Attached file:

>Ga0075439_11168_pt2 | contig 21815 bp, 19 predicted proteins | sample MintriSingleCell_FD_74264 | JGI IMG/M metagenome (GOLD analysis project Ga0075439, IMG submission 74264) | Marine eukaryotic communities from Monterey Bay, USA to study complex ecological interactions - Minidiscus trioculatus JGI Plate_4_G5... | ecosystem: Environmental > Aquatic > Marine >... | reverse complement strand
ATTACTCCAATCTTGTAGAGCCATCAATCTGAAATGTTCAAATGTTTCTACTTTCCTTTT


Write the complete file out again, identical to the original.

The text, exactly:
>Ga0075439_11168_pt2 | contig 21815 bp, 19 predicted proteins | sample MintriSingleCell_FD_74264 | JGI IMG/M metagenome (GOLD analysis project Ga0075439, IMG submission 74264) | Marine eukaryotic communities from Monterey Bay, USA to study complex ecological interactions - Minidiscus trioculatus JGI Plate_4_G5... | ecosystem: Environmental > Aquatic > Marine >... | reverse complement strand
ATTACTCCAATCTTGTAGAGCCATCAATCTGAAATGTTCAAATGTTTCTACTTTCCTTTT